A friend of mine from Unity told me recently that he is never able to quiet his mind. One of the problems that this is creating for him is that he feels completely unable to meditate. I felt a lot of empathy for him because it seemed that he felt like he should be able to quiet his mind, and wanted to, but for reasons unknown to him just didn’t have the ability to.
His feeling that he lacks something that is intrinsic to all of us as part of our spiritual nature moved me to jump in and suggest another possibility. And his comments prompted me to think more about the idea of the importance of quieting the mind.
I agree that it can be difficult to hear the quiet voice of spirit within when our minds are busy with life’s many details. And I do believe that we are better able to live from our highest and most conscious intentions when we take the time to slow down and detach from the world on a regular basis so that we can access our own deep truth.
But the reality is that minds like to be busy. Our busy minds are the things that create our individual experience and expression, and that provide our humanness. And through our humanness we uniquely express God within. Our minds are a powerful and sacred tool in God’s expression.
I know there are those very special people who have practiced long enough that they can spend long amounts of time with a completely empty mind. But what about the rest of us seekers who are doing our best to find the divinity in all of our experience, including the noisy mind that defies taming?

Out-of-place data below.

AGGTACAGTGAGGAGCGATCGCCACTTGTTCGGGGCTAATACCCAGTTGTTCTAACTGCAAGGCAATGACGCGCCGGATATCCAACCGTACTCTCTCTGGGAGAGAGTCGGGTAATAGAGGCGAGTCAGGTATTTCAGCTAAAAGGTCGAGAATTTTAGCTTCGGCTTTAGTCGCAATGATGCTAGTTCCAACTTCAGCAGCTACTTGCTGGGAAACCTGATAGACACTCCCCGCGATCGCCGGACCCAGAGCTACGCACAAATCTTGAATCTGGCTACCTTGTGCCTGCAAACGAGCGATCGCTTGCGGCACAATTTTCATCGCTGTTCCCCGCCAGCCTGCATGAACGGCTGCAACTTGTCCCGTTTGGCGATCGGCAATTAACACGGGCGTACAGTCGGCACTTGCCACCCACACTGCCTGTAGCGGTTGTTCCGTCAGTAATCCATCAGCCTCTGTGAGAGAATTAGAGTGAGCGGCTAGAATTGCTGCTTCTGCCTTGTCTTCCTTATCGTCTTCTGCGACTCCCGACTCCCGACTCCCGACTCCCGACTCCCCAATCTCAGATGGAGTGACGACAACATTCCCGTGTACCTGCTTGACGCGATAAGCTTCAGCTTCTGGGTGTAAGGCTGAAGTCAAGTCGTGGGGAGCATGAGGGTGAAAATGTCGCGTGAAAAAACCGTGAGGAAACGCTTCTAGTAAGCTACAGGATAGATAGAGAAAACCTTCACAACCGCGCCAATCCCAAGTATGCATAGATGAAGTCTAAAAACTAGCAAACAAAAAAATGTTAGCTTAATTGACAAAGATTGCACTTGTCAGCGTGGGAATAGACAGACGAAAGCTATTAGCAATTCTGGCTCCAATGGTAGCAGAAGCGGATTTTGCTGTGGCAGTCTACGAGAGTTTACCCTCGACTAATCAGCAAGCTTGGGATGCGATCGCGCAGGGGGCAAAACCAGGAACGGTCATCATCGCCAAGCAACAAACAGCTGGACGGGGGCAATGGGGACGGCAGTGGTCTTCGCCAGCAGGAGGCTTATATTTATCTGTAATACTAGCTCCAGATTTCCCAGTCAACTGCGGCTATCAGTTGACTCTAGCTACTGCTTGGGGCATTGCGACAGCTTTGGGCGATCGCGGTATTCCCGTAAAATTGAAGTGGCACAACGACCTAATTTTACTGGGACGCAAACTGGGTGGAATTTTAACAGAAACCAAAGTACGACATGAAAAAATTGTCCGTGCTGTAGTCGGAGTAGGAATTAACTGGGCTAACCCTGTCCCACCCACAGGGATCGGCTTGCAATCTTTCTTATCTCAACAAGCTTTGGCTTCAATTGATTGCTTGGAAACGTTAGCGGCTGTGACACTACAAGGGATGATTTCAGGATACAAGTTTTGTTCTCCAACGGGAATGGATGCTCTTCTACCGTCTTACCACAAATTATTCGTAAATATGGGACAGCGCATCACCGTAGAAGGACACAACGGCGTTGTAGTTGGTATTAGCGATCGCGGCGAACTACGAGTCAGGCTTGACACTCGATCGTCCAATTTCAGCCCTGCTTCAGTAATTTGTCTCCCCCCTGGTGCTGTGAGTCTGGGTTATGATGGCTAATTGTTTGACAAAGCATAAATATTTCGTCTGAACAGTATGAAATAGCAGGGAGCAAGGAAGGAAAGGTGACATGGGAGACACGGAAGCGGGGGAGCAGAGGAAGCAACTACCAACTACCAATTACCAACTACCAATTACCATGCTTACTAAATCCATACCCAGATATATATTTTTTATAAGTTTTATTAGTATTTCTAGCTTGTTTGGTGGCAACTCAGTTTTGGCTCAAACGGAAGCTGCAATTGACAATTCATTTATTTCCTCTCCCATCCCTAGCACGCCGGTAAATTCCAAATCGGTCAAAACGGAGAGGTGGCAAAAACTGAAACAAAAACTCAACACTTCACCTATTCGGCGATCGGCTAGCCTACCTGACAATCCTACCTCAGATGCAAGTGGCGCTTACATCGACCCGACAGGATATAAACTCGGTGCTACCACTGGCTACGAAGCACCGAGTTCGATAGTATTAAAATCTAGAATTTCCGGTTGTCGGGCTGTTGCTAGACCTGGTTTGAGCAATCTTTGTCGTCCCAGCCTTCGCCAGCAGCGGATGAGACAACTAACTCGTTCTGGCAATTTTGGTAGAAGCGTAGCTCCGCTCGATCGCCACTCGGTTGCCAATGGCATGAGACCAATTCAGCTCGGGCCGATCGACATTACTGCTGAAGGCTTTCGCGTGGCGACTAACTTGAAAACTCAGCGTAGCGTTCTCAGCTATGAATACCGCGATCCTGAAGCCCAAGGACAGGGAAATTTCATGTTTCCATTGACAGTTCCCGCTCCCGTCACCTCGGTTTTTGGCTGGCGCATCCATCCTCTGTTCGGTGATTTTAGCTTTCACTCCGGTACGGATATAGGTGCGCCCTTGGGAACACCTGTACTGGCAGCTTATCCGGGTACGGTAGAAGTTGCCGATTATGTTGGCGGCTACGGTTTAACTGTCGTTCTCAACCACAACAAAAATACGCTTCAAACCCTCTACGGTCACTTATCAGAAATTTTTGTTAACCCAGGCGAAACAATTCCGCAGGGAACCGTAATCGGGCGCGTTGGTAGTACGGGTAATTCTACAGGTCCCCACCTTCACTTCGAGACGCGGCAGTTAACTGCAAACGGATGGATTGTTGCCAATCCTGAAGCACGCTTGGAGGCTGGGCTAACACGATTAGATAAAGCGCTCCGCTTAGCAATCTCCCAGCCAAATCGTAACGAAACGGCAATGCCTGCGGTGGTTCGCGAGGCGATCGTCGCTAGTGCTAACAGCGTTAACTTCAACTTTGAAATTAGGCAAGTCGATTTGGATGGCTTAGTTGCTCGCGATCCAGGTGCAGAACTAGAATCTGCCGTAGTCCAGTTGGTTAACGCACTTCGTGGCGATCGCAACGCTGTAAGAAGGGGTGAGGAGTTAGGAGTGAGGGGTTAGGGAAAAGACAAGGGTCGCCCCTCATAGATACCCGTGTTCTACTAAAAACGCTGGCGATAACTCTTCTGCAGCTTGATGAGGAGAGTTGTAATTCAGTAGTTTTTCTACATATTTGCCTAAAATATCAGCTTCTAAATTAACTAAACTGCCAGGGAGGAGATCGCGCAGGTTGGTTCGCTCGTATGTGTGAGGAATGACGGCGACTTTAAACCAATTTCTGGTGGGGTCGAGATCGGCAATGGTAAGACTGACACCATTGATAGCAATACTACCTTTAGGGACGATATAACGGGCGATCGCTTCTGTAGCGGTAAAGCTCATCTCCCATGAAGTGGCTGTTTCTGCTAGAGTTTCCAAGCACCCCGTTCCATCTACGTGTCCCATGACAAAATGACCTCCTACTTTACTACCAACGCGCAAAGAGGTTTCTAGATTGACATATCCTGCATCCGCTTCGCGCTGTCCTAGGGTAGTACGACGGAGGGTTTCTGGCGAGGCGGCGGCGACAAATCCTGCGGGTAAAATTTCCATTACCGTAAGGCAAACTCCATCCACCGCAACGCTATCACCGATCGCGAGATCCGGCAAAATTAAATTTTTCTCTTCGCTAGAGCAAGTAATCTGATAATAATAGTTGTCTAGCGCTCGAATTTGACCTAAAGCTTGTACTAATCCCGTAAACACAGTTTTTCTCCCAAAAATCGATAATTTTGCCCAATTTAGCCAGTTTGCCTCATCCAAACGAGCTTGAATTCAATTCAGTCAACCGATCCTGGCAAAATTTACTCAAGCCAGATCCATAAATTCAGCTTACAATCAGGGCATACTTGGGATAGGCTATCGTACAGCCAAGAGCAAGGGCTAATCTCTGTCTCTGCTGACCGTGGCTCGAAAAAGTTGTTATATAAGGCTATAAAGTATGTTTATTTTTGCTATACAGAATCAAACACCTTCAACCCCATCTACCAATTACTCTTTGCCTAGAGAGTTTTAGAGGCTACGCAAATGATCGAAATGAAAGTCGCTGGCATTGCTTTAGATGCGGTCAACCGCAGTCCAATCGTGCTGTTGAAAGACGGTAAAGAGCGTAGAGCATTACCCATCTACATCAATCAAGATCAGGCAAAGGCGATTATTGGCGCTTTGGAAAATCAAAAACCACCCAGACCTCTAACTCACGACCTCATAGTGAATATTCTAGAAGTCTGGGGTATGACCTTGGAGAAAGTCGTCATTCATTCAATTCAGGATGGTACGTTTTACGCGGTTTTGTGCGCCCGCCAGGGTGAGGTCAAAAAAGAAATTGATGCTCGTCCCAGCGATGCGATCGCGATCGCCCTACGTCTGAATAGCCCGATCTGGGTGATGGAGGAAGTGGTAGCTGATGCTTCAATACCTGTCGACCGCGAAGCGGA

I have found in my own meditation practice that it’s not the level of emptiness of mind that matters but just that I’m paying attention to what’s moving through. At times my mind has been so busy that successful meditation was setting a timer so that I could make myself just sit quietly for a prescribed amount of time. That doesn’t happen much anymore, though, because I’ve learned a little better to not fight what’s happening when I meditate.
Just stopping to notice the mind’s activity is a meditation. When we can notice and acknowledge a thought it loses its hold and we can let it go. In unconsciousness our thoughts spin unchecked and we feel unable to quiet the mind’s din. And what we resist we give energy to, so fighting the mind’s noise just makes it noisier.
But when we allow our meditation to be an opportunity to just sit with ourselves and be with ourselves, in awareness of what is real for us in that moment, the mind will often quiet on its own, without any effort needed. (Or not, depending on the day, but even that is a meditation as we learn to watch the noise and see it for what it is, thoughts passing by that we can choose to attend to or not.) We gain mastery by watching the mind’s pandemonium, and seeing our thoughts for the fleeting things that they are.
So take regular time to be the watcher of your own divine mind, and honor its role in helping you define what you will hold as true, and what you will allow to move past you.
May this tool be a blessing. . .